The system is being a little like a laser pointer that flashes in a series of straight lines across the seafloor, making one measurement in each instant, and later reconstructing all of the images into a coherent image. Now if your laser pointer is attached to a ship which is pitching and rolling all over, then instead of tracing out parallel lines on the seafloor, the laser pointer is going to illuminate the seafloor more or less randomly and the resulting image won't make sense.

The towed fish will tend to be more stable. At depth the wave amplitude is smaller and the data are less noisy.

Here is what the seafloor looks like illuminated by sonar.

For this image, the "colour" is related to acoustic reflectivity. Harder substances appear lighter in this image, so the dark background material is relatively soft silt. The sand bodies have dunes (the ripples). The image is about 90 m from left to right. Shoreline is to the right.

This image shows bedrock exposed at the seafloor. On the left side, the bedrock has been covered by fine sediments. The blocky structure within the bedrock reflects foliation in the bedrock (metasediments and metavolcanics). The bedrock surface is very rough with high (up to 2 m) peaks of bedrock, with acoustic shadows visible behind them.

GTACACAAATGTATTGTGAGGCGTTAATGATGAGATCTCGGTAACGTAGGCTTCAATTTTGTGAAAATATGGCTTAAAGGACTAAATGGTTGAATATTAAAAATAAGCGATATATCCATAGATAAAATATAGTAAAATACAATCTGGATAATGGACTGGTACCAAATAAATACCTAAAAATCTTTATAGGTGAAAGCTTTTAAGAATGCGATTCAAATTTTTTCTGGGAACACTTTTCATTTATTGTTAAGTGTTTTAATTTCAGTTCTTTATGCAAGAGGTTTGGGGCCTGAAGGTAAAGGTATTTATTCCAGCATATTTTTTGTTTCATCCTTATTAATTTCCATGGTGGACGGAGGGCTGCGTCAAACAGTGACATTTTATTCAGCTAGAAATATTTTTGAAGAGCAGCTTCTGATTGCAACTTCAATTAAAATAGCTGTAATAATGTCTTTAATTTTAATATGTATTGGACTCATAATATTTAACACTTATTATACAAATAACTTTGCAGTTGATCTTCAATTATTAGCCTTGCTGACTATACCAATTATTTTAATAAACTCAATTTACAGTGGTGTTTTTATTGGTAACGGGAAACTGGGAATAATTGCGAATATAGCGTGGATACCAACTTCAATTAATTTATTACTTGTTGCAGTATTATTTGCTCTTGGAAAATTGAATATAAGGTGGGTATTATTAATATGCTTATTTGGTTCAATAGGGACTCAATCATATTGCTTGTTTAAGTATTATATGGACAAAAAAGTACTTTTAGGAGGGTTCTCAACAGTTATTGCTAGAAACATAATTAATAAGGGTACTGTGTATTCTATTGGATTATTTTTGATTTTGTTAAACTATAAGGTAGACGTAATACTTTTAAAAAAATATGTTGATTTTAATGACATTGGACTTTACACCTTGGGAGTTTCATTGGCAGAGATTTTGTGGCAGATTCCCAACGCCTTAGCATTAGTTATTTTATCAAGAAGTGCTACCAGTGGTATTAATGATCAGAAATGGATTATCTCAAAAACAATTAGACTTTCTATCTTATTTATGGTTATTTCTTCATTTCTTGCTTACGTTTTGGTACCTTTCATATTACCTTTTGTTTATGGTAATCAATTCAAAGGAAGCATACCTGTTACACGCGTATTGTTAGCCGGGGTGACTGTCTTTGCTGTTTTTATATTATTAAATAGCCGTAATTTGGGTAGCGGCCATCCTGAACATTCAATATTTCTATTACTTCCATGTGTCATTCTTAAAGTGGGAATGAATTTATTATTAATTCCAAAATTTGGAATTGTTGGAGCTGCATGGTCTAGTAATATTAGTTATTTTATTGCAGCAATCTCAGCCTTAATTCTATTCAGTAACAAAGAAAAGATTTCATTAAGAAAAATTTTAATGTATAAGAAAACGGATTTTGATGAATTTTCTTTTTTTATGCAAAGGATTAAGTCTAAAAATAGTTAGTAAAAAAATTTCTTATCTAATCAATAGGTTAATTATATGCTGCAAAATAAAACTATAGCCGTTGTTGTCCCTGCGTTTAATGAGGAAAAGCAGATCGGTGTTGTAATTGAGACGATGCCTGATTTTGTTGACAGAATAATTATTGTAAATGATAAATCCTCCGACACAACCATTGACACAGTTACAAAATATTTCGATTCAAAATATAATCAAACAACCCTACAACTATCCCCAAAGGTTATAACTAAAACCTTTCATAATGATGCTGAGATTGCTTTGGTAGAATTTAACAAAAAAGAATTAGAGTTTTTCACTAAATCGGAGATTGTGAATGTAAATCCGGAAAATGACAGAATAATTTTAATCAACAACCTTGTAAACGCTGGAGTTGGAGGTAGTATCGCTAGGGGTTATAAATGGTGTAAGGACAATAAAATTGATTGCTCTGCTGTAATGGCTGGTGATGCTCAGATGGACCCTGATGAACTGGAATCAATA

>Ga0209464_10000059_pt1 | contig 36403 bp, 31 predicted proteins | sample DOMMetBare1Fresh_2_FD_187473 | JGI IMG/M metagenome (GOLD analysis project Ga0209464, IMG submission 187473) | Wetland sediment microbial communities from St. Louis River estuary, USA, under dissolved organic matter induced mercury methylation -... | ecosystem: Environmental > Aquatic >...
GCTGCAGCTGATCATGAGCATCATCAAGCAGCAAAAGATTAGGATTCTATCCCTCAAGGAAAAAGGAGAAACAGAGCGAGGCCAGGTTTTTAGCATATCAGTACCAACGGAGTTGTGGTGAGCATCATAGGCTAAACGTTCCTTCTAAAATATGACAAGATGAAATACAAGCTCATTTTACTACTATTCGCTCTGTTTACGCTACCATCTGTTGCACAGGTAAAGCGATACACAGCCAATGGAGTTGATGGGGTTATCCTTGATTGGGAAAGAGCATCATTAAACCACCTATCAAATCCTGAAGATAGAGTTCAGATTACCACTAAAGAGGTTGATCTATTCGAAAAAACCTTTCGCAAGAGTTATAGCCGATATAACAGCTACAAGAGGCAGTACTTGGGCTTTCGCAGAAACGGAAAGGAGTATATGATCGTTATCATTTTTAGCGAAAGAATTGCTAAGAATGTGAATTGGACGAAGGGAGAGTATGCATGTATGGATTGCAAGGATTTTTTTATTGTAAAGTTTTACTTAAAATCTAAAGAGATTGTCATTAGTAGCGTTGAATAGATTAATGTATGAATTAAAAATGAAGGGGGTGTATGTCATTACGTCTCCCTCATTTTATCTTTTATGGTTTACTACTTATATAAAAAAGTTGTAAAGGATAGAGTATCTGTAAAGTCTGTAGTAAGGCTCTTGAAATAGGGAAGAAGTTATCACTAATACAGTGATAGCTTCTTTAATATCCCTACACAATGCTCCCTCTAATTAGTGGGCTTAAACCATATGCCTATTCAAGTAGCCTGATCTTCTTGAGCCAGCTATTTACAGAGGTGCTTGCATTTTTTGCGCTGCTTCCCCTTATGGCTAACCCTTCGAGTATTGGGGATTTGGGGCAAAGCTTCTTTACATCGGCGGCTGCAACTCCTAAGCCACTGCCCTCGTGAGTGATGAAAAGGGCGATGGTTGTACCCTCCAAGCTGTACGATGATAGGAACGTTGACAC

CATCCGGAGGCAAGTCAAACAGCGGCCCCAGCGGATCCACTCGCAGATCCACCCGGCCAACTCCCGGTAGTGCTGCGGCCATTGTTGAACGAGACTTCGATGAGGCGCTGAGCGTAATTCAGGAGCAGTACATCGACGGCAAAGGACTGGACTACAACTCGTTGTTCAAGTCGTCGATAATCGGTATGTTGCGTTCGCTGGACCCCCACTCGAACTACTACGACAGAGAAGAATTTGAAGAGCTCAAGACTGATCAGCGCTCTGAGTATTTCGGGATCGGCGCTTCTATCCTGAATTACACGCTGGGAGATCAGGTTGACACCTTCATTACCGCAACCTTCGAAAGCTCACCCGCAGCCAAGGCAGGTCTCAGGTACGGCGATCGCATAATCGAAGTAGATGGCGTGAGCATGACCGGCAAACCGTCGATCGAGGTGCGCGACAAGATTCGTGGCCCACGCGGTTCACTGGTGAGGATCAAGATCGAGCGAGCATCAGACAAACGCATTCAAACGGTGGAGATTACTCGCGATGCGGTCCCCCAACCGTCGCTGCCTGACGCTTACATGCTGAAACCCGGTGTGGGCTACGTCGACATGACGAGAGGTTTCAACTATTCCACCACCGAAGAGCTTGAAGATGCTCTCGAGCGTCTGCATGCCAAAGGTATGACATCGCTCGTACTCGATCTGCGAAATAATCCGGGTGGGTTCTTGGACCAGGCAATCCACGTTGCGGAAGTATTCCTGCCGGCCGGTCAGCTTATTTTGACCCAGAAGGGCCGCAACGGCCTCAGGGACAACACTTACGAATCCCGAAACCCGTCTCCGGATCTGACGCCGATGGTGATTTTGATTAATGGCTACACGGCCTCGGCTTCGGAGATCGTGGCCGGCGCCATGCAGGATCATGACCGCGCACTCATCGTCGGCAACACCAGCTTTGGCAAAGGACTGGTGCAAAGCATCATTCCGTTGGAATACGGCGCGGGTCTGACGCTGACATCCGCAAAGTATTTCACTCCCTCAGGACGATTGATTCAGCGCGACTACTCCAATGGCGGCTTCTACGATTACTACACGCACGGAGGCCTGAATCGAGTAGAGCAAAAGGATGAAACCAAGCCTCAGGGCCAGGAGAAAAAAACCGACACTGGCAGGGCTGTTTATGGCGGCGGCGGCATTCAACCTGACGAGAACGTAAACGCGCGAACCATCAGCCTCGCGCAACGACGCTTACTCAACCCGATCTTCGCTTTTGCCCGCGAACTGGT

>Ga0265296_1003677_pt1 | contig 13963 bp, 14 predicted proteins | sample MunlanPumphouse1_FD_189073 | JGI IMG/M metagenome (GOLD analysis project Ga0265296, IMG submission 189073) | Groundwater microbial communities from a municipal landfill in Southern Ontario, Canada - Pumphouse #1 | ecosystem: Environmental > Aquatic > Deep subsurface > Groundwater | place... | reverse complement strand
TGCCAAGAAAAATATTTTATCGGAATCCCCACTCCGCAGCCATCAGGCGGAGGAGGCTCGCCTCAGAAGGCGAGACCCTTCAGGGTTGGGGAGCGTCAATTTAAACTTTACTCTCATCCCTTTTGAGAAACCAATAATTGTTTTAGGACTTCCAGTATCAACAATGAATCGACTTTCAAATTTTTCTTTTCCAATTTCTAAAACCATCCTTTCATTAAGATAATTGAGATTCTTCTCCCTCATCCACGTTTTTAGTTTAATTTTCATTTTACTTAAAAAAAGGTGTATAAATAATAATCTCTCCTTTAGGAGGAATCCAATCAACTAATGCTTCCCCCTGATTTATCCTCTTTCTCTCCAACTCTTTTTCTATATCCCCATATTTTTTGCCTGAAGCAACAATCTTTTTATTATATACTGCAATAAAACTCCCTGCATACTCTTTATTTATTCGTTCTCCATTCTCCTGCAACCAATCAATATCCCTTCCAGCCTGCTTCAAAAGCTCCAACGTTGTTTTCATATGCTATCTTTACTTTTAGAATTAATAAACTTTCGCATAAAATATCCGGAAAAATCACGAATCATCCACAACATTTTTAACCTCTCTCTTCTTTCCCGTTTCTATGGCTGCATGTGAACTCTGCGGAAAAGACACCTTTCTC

Joining the images is very difficult with this system, but there is one advantage. The system is cheap and robust enough to use in the surf zone. I know of no commercial system with this feature.

Wednesday, December 1, 2010

African Economics 2: Private vs. public transit

The traffic in Accra (Ghana) is incredible. A major problem is that the road network is inefficient as all traffic moving from one neighbourhood to another must pass through a single road. I had at one time believed this to be deliberate, so that in the event of a coup, traffic can be controlled from a few chokepoints.

But locals assure me that the reason is much simpler--the original plan was to have more of a grid network of roads, but after the maps were drawn up, the local chiefs sold the land needed for the extra roads. Once sold, the lands were developed, and as Ghana has no rules for expropriation, the roads could not be built.

The result is heavy traffic.

The cure is a transit system. But what kind?

Because of my experiences growing up in Toronto, it seemed unimaginable to me that a transit system could be run by any entity outside of government.

Then I saw the trotros running in Ghana.

Anyone with a minivan is free to start a service. Simply drive anywhere where there is a line of people,  suggest a destination, and see how many try to board.

People waiting at the local trotro stop at Dansoman.

At any major intersection there are one or more large areas assigned to transfering trotros. Additionally, there are known stops along major arterials and even on narrow back streets.